The Reeler

Features

November 21, 2007

Evening Class

Possibilities are endless in Andrew Wagner's superb Talent follow-up

Starting is believing: Frank Langella in Starting Out in the Evening (Photos: Roadside Attractions)

Just so we're clear: Frank Langella will not be at Zabar's this week distributing promotional fliers for his new film Starting Out in the Evening. Roadside Attractions bosses Howard Cohen and Eric d'Arbeloff did not earn the movie's Sunshine Theater engagement after randomly approaching the box office and asking with whom they should speak about booking. Moreover, director Andrew Wagner promises, no sound recordists were harmed during the making of his second feature.

All in contrast, of course, to the back story of Wagner's micro-budget, self-distributed 2005 classic The Talent Given Us, which starred (and whose PR campaign enlisted) his parents and siblings in the bracing verite comedy-drama of a family searching for itself on the open road. Talent was my favorite movie of that year, not just for its candor or resourcefulness but for the unwavering determination of its art; the larger Wagner odyssey was in fact its director's own. His brilliant follow-up extrapolates and superimposes that identity onto Leonard Schiller, a septuagenarian New York writer grappling equally with an unfinished novel, the critically (and perhaps romantically) minded grad student Heather Wolfe (Lauren Ambrose) and his adoring middle-aged daughter Ariel (Lili Taylor), who elides secrets out of fear as much as loyalty.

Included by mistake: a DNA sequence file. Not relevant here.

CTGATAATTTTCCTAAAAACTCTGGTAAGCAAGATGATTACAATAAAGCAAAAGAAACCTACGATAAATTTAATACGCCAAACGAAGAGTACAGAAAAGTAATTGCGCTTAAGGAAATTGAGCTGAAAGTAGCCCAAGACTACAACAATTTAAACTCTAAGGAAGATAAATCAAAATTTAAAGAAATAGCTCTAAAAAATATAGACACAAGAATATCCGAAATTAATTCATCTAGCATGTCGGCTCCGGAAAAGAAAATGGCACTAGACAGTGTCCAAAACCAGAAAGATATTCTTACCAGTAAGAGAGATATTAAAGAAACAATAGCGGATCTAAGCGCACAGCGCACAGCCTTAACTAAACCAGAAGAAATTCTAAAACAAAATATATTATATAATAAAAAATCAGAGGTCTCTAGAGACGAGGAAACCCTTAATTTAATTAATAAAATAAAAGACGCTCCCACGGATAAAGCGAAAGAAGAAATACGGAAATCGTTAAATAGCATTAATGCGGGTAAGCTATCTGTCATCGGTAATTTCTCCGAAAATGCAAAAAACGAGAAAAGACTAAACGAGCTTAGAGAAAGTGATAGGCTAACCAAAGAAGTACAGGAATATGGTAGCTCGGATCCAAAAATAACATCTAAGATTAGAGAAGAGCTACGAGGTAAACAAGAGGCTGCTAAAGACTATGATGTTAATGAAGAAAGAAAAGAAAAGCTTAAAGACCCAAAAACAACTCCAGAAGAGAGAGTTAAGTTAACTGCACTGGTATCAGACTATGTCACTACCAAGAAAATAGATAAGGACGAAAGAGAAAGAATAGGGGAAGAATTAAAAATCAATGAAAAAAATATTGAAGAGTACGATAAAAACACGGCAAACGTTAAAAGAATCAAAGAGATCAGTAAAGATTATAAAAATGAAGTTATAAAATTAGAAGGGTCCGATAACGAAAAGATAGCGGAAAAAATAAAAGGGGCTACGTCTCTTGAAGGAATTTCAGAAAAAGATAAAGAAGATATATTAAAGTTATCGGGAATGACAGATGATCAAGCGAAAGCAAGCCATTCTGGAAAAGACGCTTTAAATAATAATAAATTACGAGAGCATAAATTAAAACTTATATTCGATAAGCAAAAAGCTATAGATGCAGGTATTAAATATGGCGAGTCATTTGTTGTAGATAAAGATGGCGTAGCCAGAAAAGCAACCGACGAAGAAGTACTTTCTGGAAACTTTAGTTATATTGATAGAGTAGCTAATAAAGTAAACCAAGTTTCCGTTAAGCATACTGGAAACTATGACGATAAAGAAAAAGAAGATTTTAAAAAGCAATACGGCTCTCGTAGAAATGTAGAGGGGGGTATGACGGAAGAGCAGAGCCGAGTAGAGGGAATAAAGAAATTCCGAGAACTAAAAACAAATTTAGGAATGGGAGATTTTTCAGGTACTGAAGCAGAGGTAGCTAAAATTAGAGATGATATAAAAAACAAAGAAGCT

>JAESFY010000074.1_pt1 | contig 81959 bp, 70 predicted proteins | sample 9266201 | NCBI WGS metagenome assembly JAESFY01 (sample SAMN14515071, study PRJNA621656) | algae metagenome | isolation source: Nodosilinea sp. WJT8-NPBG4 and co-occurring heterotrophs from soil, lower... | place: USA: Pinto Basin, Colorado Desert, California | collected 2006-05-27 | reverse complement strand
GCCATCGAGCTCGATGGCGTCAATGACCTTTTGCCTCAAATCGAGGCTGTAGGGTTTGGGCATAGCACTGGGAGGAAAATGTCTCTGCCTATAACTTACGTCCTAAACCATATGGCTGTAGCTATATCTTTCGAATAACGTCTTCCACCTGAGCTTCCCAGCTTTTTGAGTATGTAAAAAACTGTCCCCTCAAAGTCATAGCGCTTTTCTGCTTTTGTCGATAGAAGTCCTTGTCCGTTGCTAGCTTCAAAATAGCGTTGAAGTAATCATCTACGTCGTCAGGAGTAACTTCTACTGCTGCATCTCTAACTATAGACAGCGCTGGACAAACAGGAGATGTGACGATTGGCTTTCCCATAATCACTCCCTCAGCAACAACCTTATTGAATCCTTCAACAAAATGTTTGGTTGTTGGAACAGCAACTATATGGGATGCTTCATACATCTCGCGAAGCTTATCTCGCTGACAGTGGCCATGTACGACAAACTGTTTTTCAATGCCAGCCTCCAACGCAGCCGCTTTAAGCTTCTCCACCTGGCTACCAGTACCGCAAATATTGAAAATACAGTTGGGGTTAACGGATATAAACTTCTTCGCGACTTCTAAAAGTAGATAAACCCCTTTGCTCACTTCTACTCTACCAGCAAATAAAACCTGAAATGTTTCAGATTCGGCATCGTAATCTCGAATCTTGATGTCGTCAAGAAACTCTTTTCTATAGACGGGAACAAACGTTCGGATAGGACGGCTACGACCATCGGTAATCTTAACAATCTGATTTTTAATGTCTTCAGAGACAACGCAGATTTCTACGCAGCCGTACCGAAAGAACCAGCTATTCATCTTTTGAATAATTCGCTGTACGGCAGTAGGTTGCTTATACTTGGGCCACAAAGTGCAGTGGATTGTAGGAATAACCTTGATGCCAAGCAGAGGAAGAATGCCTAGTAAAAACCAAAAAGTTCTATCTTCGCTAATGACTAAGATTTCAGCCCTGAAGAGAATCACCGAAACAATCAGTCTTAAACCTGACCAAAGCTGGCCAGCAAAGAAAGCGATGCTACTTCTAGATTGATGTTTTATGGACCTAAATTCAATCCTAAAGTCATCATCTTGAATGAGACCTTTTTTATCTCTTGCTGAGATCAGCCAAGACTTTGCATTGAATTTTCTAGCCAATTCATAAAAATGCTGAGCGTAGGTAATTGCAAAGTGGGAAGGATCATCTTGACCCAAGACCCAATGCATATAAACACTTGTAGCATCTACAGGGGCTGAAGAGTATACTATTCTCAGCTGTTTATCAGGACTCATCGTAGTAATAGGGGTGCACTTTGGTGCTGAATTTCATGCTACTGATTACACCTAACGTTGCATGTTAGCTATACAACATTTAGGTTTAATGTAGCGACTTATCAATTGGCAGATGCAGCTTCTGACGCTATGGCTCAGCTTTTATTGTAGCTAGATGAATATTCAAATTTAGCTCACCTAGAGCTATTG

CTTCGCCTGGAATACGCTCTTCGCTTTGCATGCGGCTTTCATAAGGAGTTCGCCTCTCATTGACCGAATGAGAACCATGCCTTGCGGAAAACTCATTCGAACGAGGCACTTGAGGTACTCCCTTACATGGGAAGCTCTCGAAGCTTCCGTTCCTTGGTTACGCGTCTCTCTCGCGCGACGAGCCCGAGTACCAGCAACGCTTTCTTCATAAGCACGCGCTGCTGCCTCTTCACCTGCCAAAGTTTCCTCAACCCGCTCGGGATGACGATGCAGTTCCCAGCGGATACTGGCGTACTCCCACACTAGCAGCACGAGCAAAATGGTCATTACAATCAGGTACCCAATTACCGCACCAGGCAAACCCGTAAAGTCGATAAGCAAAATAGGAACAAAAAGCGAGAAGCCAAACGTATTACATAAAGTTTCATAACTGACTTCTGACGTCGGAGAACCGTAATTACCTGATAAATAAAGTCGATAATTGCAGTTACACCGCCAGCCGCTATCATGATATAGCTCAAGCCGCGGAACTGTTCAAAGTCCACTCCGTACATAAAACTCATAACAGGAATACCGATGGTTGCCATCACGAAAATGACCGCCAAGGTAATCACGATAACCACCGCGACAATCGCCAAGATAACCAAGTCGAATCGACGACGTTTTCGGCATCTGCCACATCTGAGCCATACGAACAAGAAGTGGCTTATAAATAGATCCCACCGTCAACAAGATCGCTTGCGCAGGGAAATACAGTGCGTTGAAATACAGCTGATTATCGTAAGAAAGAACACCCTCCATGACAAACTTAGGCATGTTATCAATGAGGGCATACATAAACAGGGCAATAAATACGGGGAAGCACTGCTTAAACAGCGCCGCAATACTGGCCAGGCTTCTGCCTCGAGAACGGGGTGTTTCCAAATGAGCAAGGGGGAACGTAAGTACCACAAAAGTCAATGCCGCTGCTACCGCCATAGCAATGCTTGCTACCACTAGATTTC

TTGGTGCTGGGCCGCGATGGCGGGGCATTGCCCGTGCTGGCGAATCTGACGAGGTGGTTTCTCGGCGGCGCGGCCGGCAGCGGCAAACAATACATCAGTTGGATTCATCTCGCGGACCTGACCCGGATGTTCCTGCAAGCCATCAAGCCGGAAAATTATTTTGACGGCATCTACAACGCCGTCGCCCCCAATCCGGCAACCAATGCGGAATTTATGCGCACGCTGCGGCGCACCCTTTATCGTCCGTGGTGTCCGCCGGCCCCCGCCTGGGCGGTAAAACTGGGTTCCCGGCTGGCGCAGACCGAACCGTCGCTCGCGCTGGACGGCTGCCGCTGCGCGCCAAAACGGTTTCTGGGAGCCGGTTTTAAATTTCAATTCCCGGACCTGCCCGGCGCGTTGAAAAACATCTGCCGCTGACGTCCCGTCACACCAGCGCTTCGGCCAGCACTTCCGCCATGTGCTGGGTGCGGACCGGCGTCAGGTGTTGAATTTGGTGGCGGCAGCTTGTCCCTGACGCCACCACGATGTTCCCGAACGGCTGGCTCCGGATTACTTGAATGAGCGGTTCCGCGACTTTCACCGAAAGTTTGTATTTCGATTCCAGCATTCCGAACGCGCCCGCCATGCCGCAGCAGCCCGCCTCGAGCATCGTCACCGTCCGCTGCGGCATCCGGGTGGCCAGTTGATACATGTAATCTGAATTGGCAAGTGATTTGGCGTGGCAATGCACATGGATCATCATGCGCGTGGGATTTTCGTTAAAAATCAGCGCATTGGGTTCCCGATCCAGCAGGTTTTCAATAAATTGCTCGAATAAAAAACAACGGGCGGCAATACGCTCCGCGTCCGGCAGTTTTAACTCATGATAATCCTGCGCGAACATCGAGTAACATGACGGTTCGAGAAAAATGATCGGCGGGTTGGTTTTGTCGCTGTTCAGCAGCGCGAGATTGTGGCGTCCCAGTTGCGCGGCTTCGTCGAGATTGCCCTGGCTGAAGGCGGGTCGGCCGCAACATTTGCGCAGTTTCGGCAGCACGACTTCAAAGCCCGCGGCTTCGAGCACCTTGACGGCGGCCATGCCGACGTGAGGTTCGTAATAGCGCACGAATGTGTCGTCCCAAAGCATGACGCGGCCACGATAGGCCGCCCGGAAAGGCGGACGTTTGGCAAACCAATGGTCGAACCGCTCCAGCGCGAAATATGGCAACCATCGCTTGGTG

And where Talent was about radically upending the Order of Things, Evening is a meticulous survey of that order's fragile infrastructure. Wagner seems to ask if the artist who sequesters himself from the very experience that feeds his art can write meaningfully about it. It's not a rhetorical question.

"I woke up very much like Ariel at 40 years old, finding myself not in the life I imagined for myself, not in the life I wanted for myself," Wagner told me during a recent interview in New York. "Having devoted almost every day of 20 years to becoming a filmmaker and the dream of making films I believe in, and yet being just about as far away as I could be from living that life and making those films."

Two decades ago, in fact, Wagner was a fiction writing major at Brown University. He said he became a cinema convert the moment he picked up a camera; his later turn at the American Film Institute refined his interests and situated him for a leap he would spend much of his adulthood trying to make. Such is the Schillers' paradox: Leonard, an "exiled king of American literature" 10 years into his latest novel and whom young Heather coaxes into brittle self-analysis for her thesis; and Ariel, a one-time dancer running from long-term relationships and the twilight of fertility. Their co-dependency is typically steeped in the chemistry of love and denial, but they bond over inertia.

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It would be inaccurate, however, to attribute complacency to either Leonard or Ariel. Each strives outward from past glories, more shell-shocked than stunted. Leonard's cooperation with Heather is his most aggressively (if reluctantly) introspective effort in ages, shattering an obscurity that shields Leonard even from himself. "In a way, one of the biggest red flags you see waiting for you is how you portray a writer's life," said Wagner, who adapted Brian Morton's novel with screenwriting partner Fred Parnes. "But it's about change that happens on the level of character. In a way, this film is about the emotional work the writer needs to do first rather than what he's writing about."